“We are investigating this incident as both a hate crime and a case of racially motivated violent extremism,” said Stephen Belongia, special agent of charge of the FBI's Buffalo field office.
In the past year, FBI Director Christopher Wray has repeatedly warned of the threat posed by racially motivated violent extremists, telling Congress that such cases represent the "biggest chunk" of the bureau's domestic terrorism investigations. The same group, Wray told a Senate committee last year, were responsible for the most lethal attacks in the past decade.
Authorities say the gunman livestreamed the attack to social media. The footage shows the gunman, dressed in military gear, pulling up to the front of the store with a rifle on the front seat and then pointing the rifle at people in the parking lot as he exited the vehicle and opening fire, a law enforcement official told the Associated Press.
It also shows the suspect walking into the supermarket and shooting several other victims, the official said.
"This was pure evil," Erie County Sheriff John Garcia said. "It was a straight-up racially motivated hate crime from somebody outside of our community."
Higgins acknowledged that authorities were reviewing the contents of a graphic manifesto in which the attacker referenced other racially motivated attackers, including Dylann Roof, an avowed white supremacist, who in 2015 killed nine people at a Black church in Charleston, South Carolina.
“This is what all the anecdotal evidence adds up to,” Higgins said.
Braedyn Kephart and Shane Hill, both 20, said they'd just pulled into the parking lot of the store when they saw the alleged gunman leaving and being taken into custody.
“He was standing there with the gun to his chin. We were like what the heck is going on? Why does this kid have a gun to his face?" Kephart said. He dropped to his knees. “He ripped off his helmet, dropped his gun, and was tackled by the police.”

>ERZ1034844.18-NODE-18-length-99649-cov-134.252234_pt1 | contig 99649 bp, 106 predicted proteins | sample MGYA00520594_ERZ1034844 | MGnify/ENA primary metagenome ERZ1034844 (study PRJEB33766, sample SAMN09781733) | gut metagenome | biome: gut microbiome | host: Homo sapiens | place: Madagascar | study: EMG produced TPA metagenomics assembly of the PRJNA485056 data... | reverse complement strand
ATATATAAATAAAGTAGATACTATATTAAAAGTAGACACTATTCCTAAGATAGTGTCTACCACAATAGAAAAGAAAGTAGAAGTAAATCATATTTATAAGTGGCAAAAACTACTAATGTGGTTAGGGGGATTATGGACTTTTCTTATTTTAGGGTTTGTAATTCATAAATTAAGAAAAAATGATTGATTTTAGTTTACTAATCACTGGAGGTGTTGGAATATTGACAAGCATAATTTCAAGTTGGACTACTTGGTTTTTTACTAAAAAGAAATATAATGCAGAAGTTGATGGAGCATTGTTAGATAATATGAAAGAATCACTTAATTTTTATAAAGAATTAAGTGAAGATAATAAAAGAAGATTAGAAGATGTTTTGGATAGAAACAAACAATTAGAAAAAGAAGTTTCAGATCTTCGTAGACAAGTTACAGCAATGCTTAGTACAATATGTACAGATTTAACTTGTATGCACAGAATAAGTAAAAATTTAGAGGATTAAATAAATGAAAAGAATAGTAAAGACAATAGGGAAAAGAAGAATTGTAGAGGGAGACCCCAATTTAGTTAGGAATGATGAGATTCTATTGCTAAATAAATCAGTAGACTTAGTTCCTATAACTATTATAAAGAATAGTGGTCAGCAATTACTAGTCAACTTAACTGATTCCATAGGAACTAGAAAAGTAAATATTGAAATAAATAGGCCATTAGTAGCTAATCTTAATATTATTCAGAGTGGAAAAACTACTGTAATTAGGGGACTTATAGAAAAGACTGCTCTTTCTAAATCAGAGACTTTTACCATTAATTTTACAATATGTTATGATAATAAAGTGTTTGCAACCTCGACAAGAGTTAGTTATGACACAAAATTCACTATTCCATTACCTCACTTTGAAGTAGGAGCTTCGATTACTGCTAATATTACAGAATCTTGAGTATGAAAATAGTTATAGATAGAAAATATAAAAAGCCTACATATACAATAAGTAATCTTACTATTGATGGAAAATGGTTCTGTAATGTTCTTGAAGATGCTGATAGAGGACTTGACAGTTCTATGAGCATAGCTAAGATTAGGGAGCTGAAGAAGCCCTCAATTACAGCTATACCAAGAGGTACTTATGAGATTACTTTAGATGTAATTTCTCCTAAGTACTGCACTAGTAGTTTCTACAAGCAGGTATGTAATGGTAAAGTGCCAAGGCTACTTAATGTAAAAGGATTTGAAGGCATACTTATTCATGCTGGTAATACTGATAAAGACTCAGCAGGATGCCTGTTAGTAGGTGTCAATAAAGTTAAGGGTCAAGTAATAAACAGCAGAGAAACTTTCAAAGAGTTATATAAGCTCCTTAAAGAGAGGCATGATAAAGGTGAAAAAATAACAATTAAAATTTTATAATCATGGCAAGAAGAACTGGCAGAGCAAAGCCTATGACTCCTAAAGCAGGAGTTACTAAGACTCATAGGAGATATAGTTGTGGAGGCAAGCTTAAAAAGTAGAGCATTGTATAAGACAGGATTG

Hochul said the suspect acquired the rifle used in the attack legally but the weapon had been modified with illegal magazines. New York bars the sale of any magazine that has a capacity over 10 rounds.
She said law enforcement was working to determine where the magazines were acquired but noted they could be purchased as close as Pennsylvania. She didn't elaborate on how many bullets the magazines could hold.
President Joe Biden was briefed on the attack and was praying for those affected, White House Press Secretary Karine Jean-Pierre said in a statement.
NAACP President Derrick Johnson called the shooting “absolutely devastating."
“Our hearts are with the community and all who have been impacted by this terrible tragedy. Hate and racism have no place in America. We are shattered, extremely angered and praying for the victims’ families and loved ones," he added in a statement.
The Rev. Al Sharpton issued a series of posts on Twitter, calling on the White House to convene a meeting with Black, Jewish and Asian “to underscore the Federal government (is) escalating its efforts against hate crimes.” He added “leaders of all these communities should stand together on this!”
Hochul also expressed the need for changes, noting the gunman was active online and shared both his racist views and a livestream of his rampage.
"There's a feeding frenzy on social media platforms where hate festers more hate. That has to stop," she said. These outlets must be more vigilant in monitoring social media content."
Contributing: Diana Dombrowski, Journal News; The Associated Press.
This article originally appeared on USA TODAY: Buffalo shooting kills 10 at supermarket; Payton Gendron arraigned